How to create a subscription model that solves everyday problems
What kinds of things do you run out of regularly? Toilet paper, milk, coffee, dog food?
While business may be inherently unpredictable, and you’ll never be able to control whether a fickle market will want your speciality products or services, there is one thing people will continually and reliably pay for: Convenience.
The value proposition is simple: Life is too short to worry about mundane tasks like remembering to pick up toilet paper or razor blades. So businesses dealing with these products can set up a recurring delivery to their consumers. Subscribe and you’ll never run out.
Known as the Consumables Model, this is the go-to subscription model when there is no inherent enjoyment in shopping for the product you sell. Consumable subscriptions are operating successfully for products as varied as razor blades, dog food, nappies, toilet paper and toner cartridges.
The rise of the consumable subscription model - Dollar Shave Club
Dollar Shave Club is the ultimate example of the Consumables Model. Their value proposition was based on the fact that name-brand razors were being sold for far too much money at the stores. Instead, Dollar Shave Club came in and positioned themselves as a cheaper alternative where people could access these items by getting them delivered to their door every month from as little as $3.
This was a real solution they were offering to customers. By offering products at cost, they were taking a hit on the mark-up revenue. However, with a predictable, steady income stream, Dollar Shave Club could create accurate, future forecasts and be able to manage their expenses precisely because of the monthly subscription revenue coming in.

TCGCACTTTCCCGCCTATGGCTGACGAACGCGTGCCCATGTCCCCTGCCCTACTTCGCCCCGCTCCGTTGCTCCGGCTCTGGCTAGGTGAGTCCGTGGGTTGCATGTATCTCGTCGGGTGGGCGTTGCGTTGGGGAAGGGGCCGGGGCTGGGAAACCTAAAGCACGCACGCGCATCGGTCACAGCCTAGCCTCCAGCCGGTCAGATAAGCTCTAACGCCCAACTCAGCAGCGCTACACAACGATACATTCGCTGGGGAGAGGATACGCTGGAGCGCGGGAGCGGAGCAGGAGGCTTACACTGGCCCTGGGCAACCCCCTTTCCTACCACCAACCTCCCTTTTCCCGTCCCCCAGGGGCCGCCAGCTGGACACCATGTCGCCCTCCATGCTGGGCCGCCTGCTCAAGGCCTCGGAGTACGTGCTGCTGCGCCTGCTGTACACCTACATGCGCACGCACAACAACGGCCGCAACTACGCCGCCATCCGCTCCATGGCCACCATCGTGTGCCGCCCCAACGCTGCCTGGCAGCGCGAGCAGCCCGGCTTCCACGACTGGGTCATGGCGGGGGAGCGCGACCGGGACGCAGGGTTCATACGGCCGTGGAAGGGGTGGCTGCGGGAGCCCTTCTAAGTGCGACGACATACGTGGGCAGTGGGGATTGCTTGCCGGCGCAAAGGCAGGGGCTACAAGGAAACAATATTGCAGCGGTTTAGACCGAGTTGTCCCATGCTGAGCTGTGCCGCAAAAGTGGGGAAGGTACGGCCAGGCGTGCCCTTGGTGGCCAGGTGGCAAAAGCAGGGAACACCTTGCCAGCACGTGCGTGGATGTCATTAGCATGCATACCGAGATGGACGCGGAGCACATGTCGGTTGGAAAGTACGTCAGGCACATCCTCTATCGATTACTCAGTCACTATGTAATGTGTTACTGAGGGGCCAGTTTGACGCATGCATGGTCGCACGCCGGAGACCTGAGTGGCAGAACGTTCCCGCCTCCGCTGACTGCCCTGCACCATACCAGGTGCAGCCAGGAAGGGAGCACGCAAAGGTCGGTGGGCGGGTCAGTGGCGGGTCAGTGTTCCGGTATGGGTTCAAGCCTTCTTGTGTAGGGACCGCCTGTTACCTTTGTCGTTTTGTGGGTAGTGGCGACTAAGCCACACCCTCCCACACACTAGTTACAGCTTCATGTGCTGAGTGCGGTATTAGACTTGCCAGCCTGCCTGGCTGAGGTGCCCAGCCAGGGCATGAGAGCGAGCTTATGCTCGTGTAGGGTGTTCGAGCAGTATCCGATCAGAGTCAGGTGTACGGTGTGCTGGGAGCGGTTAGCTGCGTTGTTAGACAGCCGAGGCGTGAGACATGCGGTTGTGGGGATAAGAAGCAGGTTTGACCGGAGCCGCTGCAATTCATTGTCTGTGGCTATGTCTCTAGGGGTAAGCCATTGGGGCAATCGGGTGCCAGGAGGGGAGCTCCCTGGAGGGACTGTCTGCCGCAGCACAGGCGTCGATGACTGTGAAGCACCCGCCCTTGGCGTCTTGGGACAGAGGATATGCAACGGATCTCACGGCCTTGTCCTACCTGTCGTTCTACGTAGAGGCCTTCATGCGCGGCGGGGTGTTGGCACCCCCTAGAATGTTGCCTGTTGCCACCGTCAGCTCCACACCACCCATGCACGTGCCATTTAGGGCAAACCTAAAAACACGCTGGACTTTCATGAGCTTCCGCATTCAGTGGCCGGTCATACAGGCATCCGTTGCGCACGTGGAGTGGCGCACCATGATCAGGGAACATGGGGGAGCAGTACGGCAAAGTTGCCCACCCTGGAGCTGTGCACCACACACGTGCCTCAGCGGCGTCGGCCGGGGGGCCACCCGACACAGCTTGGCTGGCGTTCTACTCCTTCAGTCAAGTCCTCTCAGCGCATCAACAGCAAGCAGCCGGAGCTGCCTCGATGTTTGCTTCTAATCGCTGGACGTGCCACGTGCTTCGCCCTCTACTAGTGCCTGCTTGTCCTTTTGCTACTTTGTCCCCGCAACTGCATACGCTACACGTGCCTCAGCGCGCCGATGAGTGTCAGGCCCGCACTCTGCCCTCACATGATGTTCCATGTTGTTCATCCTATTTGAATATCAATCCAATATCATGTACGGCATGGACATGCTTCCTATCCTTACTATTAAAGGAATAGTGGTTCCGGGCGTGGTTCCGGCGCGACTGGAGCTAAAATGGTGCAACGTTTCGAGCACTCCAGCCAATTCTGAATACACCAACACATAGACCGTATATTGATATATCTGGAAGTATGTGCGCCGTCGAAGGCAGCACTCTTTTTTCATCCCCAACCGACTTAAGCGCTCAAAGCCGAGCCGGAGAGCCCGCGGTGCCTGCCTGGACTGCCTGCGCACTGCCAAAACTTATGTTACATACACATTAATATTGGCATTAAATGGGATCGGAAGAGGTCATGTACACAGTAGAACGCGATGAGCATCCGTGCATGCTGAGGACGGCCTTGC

Then they added the pizazz.
They created a truly unique customer experience focusing on ‘delighting’ customers with packaging and an edgy, fun brand. This helped them scale and ultimately led to a successful acquisition.
In 2015, they were purchased by Unilever for a whopping $1-billion dollars!
How to make this subscription model work for your business
This model is ideal when your business has either:
- 1Something to sell consumers that naturally runs out
- 2Something to offer that is annoying to replenish.
Find your point of difference
As seen in the U.S, Big Box “e-tailers” (e.g. Amazon, Target) offer subscriptions for many consumables. So, in order to succeed against the scale of Amazon and other giants, you need to clearly identify your points of difference.
While you can’t fight them on price, delivery speed or product variety, you can give customers a reason to buy your product instead. Have a strong brand on everything you sell, entice customers to fall in love with your brand through the experience you provide and ensure you can maintain a steady delivery service to provide constant value.
Who Gives a Crap offers super-soft, 100% recycled toilet paper and donates 50% of profits to build toilets in the developing world. Their best value subscription is 48 double length rolls for $48 delivered, on an adjustable schedule that suits the consumers need. They’ve added tissues and paper towel to their range after consulting their subscriber base.
Does this sound like a model that would work for you?
One thing to keep in mind is not to underestimate the logistical challenge of fulfilling a physical product or service for thousands of subscribers.
You may have to take control of the manufacturing process to ensure you can access supply if and when you should need it.
It's a WRAP! The conclusion of our series on the 9 Models of Recurring Revenue
What a journey it's been unravelling the 9 Models of Recurring Revenue!
As you can see virtually every kind of business, in almost any industry, from Fortune 500’s to your local trades person, can create at least some recurring revenue in their business. It requires you to look at your business from a few different angles, and to be open to a new way of
Implementing one of these subscription models (or variation of) in your business could change your life and your business forever.
We wish you every success.
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CEO and Founder, Exit Advisory Group
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